Student Well-Being

Teachers Can Be Key to Helping Students Cope With Trauma, Ed. Sec. Says

By Alyson Klein — September 19, 2016 1 min read

Teachers, bus drivers and cafeteria workers come across students who are dealing with trauma in their own lives every day, and districts and states need to make sure they know how to respond, U.S. Secretary of Education John B. King, Jr., said at a White House conference Monday.

King talked about his own experiences growing up with a father who had undiagnosed Alzheimer’s disease. His teachers made sure that he felt safe and challenged at school, ultimately putting him on the track to success.

“Today’s conversation is about policy,” King told attendees of a White House event on dealing with student trauma, but it’s also about “how we create school environments that save kids’ lives.”

The White House conference, titled “Trauma-Informed Approaches in School: Supporting Girls of Color and Rethinking Discipline” sought to find solutions for disproportionately high suspension rates among black girls. Black girls represent 8 percent of enrolled students, but are 14 percent of students receiving one or more out-of-school suspensions. It was sponsored by the White House Council on Women and Girls, together with the U.S. Department of Education, the Georgetown Law Center on Poverty and Inequality, and The National Crittenton Foundation.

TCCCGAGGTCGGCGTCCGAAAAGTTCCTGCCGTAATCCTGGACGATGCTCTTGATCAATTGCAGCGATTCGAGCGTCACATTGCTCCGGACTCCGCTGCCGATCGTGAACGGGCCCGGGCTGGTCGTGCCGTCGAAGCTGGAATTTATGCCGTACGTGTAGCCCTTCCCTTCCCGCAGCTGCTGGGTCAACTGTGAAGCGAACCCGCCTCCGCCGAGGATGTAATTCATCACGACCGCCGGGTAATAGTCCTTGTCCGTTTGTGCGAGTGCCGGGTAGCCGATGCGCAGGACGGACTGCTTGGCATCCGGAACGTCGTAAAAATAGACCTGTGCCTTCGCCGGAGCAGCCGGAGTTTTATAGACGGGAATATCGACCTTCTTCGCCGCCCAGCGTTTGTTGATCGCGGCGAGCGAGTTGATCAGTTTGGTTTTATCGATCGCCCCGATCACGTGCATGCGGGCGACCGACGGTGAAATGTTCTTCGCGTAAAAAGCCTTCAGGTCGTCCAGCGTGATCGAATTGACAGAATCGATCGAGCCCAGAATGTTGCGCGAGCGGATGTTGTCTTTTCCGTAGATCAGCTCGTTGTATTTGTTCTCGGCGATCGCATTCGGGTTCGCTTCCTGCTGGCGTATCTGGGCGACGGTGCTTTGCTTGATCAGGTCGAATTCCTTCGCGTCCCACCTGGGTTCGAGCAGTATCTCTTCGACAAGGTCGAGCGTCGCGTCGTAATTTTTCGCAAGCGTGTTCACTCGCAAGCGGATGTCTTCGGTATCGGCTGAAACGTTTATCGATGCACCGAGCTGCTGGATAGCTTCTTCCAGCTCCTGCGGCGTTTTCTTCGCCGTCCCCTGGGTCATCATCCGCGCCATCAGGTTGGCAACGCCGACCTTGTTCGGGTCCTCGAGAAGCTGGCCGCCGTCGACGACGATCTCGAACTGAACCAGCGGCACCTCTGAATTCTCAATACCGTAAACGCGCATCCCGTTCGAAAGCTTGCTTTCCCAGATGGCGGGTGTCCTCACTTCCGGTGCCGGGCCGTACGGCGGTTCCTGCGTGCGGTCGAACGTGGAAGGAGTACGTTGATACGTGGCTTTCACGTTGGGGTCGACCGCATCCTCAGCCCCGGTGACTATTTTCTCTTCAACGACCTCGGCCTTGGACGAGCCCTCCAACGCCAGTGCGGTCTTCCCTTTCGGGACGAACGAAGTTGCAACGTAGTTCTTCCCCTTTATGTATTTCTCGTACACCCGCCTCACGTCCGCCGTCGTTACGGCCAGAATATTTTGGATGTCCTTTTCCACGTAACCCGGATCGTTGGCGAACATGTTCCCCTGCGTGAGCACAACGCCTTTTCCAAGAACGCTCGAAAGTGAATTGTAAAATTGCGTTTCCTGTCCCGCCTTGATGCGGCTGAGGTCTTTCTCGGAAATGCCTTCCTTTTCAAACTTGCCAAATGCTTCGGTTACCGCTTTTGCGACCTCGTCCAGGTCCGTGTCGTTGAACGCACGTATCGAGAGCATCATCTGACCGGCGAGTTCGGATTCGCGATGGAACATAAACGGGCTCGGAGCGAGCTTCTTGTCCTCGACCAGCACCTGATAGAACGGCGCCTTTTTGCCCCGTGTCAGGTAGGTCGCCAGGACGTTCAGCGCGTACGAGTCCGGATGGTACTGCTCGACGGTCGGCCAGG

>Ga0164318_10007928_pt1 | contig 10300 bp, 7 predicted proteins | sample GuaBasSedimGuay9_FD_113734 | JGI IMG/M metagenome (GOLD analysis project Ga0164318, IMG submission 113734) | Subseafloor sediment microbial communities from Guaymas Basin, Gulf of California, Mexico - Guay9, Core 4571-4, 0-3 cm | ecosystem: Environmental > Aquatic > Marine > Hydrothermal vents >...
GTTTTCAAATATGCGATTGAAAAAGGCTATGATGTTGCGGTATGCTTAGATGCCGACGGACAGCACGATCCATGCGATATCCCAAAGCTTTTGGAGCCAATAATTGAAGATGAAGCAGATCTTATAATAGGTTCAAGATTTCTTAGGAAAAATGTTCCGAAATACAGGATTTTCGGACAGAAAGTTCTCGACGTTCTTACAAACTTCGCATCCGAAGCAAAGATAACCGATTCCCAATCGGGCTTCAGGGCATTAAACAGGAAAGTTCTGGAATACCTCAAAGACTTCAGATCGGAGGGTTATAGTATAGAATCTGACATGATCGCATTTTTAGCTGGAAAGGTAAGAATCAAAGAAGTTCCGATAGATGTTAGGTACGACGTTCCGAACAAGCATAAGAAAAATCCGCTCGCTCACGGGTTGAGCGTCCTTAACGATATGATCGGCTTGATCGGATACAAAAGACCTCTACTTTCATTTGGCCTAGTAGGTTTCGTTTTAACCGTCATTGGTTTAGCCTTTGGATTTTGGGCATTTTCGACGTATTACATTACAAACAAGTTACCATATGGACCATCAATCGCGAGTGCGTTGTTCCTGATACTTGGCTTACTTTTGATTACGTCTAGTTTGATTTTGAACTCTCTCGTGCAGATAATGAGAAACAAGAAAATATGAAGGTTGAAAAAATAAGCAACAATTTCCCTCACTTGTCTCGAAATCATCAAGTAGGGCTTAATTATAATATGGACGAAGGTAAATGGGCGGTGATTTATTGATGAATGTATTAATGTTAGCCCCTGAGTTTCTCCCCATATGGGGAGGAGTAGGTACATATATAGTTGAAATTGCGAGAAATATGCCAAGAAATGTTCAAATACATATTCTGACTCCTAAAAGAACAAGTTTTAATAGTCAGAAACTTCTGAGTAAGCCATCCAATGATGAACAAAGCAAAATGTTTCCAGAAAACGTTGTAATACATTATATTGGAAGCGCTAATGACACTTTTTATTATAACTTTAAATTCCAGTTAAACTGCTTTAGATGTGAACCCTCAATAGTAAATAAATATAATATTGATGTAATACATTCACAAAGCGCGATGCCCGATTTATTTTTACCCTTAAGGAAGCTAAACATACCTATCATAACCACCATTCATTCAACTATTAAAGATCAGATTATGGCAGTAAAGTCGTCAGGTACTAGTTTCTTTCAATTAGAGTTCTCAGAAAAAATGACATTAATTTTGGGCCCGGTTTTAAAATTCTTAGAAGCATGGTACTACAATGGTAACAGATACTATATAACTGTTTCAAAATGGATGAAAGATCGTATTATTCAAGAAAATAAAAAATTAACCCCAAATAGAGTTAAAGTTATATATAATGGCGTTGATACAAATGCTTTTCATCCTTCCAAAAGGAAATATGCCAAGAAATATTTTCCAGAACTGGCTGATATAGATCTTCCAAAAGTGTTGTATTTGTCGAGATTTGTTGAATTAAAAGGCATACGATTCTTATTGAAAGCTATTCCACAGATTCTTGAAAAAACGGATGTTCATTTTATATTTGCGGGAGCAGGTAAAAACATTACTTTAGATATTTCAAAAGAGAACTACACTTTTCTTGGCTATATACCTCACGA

Trauma could be part of the reason, and experts enumerated ideas for helping to alleviate its impact—everything from dance and movement therapy to mentoring and counseling.

The Education Department also released some new resources to help districts combat the problem, including “Safe Place to Learn,” an online toolkit that includes information about trauma sensitivity and online training programs to help educators learn how to work with kids who may be suffering from trauma.

And the administration developed guidance to help district officials figure out how to protect K-12 students from sexual assault. Ideas include bringing in a wide range of voices to draft policies to address the issue (including students and experts), allowing community members and educators to vet the policy before it becomes final, and providing extensive training to staff on implementation.

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A version of this news article first appeared in the Rules for Engagement blog.